Senator Mitch McConnell said he was going to do everything possible to keep us from becoming “some western European country.” And Senator John Kyl told the PBS Newshour last week that Congress has destroyed the sacred bond between American patients and their physicians. With those “scary” visions in mind I sat down to respond to the Review’s request for my thoughts on health care reform. America has lived a mythic, hyperbolized existence. Over two centuries plus we’ve maintained a vision of rugged independence. Self-reliance, individualism, liberty, freedom, initiative – these have been the descriptive modifiers of the noun American. But like the buzz of contemporary culture there is less there than is real. The mountain men of the American Fur Company may have trapped the beaver in solitude, but the pelts went to make hats for city men, and eventually “the rheumatics and catarrh” brought them out of the mountains and into retirement in St. Louis. John T. Lytle and his Texas vaqueros may have lived under the wide prairie skies driving thousands of head of cattle, but the cattle existed to feed a growing nation, and the cowboys loved the clean sheets in Dodge. Cessna, Stearman, Coleman and Stafford may all have been self-made entrepreneurs and early 20th Century inventors on the wide Kansas prairie but they were innovating for a rapidly civilizing and urbanizing nation. And Kurt Russell made manly men of the late 20th Century wish they could be Wyatt Earp in Tombstone, but he died in Los Angeles in 1929 in a city bed from old age.
I could go on with obscure analogies, but here’s the point: When Barack Obama signed the health care reform bill March 22, America’s mythic image suffered a fatal, and I might say, deserved heart attack. With the signing of that legislation we put away childish things, and accepted the realization that it is an adult world with adult problems and a need for adult thinking to address those problems. Even in the empty places of America, like Kansas, we must now realize that we live in a large, interdependent society where the issues and concerns of the collectivity shape and deeply affect the individual conduct of our lives. The un-vaccinated child poses a health risk to her peers and her caregivers as well as herself. The un-doctored pregnant teenage girl runs an elevated risk of having a baby that will cost society a fortune to school, feed and shelter throughout a life profoundly handicapped by an absence of pre-natal medical attention. The smoke you are no longer allowed to inconsiderately share with passersby and waitstaff may cease to be the cause of their future pulmonary disease.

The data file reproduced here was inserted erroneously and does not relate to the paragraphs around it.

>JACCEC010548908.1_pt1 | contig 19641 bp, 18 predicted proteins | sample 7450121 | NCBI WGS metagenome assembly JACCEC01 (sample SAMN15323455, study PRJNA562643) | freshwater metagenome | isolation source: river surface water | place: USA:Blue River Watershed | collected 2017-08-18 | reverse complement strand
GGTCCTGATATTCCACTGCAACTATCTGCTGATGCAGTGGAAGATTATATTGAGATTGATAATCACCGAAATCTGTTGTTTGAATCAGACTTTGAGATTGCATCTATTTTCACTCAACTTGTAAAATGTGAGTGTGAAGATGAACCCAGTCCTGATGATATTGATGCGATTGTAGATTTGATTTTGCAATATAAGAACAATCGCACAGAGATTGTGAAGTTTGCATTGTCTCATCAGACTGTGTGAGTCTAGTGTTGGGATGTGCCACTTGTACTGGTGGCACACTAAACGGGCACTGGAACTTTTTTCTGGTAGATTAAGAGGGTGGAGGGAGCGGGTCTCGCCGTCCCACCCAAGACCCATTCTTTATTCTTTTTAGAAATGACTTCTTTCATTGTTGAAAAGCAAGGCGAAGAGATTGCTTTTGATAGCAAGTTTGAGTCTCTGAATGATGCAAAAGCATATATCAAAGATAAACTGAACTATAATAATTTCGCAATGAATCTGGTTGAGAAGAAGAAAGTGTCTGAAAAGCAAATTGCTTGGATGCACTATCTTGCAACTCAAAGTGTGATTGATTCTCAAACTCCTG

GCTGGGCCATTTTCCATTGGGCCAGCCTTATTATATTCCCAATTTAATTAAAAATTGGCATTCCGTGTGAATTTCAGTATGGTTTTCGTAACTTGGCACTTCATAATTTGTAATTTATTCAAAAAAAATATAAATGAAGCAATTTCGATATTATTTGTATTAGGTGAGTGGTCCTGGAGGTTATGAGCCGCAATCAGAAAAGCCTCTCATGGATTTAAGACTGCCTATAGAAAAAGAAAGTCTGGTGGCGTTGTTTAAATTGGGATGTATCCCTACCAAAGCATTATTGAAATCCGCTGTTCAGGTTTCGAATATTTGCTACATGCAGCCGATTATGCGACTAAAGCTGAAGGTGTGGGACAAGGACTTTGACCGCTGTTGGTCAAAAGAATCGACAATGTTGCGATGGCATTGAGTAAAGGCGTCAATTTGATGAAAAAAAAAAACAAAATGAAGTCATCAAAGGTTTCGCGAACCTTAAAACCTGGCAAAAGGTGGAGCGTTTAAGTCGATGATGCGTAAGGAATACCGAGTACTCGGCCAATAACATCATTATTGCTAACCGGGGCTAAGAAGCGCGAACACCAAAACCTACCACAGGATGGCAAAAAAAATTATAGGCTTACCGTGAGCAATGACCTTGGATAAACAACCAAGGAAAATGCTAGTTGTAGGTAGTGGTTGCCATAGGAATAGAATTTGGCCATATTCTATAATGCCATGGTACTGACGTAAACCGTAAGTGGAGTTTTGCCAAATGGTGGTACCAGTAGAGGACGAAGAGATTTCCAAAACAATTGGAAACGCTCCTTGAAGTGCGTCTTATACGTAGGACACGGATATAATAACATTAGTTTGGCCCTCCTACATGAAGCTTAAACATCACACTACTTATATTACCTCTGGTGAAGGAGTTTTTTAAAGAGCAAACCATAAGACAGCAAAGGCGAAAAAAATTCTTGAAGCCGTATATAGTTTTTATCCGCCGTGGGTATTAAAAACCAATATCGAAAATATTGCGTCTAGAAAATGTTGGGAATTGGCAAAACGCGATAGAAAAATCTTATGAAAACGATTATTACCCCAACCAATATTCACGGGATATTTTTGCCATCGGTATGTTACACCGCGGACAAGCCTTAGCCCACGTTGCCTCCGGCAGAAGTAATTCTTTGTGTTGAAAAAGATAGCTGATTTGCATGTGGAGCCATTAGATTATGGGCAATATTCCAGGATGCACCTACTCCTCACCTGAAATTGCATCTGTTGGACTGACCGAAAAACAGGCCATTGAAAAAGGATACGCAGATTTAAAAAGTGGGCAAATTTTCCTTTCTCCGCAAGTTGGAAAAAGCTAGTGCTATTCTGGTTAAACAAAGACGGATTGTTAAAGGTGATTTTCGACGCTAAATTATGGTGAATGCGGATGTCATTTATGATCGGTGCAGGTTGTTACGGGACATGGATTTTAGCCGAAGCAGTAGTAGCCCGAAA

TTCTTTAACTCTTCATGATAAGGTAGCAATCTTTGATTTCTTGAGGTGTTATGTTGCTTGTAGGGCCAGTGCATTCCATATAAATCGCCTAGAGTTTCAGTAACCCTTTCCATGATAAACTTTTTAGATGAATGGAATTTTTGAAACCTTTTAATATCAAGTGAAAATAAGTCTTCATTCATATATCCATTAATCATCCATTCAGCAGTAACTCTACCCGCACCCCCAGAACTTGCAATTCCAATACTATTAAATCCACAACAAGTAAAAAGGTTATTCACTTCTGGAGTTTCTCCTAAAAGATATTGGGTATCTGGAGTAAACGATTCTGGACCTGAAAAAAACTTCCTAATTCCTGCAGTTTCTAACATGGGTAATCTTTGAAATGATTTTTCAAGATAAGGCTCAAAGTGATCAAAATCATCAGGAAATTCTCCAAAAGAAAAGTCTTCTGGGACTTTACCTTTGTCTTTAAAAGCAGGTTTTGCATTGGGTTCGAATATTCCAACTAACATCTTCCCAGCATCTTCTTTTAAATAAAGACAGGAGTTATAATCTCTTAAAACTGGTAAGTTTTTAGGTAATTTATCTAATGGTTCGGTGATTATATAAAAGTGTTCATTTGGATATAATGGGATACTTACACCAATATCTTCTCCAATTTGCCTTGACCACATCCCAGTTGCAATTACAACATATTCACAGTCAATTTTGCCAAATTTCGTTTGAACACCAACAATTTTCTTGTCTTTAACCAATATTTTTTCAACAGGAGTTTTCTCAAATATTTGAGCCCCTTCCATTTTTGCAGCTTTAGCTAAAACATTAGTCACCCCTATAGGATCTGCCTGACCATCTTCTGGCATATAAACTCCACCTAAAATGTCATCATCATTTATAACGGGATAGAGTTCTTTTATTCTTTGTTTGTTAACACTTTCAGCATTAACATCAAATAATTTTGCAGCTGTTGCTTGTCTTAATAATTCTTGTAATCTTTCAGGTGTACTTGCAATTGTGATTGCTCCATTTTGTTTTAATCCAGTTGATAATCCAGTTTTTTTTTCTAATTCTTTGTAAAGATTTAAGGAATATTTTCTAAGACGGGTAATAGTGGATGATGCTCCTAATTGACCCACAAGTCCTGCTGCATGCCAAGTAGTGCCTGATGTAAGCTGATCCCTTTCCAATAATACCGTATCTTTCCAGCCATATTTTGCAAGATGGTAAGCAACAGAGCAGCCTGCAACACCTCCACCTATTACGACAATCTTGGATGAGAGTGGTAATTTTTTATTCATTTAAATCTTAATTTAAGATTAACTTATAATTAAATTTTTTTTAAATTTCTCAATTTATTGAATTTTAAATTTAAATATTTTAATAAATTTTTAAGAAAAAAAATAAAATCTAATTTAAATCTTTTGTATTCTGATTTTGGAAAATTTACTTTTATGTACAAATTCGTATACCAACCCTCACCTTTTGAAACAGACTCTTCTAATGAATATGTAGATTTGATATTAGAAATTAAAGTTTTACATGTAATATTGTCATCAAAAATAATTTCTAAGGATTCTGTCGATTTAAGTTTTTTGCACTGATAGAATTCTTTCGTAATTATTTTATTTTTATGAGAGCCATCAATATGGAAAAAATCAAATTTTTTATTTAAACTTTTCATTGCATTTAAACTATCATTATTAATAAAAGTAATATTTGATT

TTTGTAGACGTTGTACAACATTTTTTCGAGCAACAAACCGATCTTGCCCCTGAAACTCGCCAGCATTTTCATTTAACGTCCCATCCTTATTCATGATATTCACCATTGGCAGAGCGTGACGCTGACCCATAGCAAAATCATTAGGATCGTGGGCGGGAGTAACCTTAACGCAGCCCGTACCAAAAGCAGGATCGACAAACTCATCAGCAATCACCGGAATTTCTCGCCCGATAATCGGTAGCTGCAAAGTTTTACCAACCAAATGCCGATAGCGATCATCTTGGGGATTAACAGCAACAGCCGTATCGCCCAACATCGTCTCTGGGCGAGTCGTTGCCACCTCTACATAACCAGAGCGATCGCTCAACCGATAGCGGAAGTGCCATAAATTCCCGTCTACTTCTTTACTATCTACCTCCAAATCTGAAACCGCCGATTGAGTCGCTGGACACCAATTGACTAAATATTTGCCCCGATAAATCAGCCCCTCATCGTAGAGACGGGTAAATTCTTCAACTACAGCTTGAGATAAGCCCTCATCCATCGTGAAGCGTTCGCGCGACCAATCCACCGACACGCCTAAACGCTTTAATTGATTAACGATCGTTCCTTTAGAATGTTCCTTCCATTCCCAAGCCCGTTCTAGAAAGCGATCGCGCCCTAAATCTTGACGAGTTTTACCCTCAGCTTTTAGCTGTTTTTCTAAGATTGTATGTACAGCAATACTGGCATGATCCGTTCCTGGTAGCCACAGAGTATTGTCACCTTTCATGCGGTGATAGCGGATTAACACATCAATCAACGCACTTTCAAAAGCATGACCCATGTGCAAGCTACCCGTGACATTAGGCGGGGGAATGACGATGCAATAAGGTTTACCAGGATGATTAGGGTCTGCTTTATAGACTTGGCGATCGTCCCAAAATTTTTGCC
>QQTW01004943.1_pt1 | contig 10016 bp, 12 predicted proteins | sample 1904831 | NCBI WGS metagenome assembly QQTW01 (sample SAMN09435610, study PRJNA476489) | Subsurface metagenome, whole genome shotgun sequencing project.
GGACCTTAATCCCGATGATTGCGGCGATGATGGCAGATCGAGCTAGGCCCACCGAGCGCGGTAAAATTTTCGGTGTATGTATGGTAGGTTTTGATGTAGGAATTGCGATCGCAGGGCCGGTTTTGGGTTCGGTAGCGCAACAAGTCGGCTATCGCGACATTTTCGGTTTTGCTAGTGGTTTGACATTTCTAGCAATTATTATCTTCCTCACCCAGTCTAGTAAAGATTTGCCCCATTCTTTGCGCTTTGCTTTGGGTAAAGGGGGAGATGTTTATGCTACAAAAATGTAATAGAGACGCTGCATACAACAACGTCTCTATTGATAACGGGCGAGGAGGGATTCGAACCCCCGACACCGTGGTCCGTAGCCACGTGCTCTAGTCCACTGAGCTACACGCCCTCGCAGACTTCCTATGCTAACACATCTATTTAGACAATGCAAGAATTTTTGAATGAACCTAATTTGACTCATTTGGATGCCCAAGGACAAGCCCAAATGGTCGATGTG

Oh, these problems will not go away. This piece of law will not improve America’s overall health profile immediately. I have serious doubts that it will accomplish the much touted “bending of the cost curve.” What it will do, however, is do away with the myth that your life, your health, your behavior is yours and yours alone. In the ‘70s there was a television PSA that had the jingle, “VD is for everybody.” Well kids, health care is now for everybody. We are now truly in this together. You can with vigorous and determined effort opt out if you wish, but in so doing you will be acknowledging in a very clear, unambiguous way, that you are choosing not to behave as an adult participating member of the American community.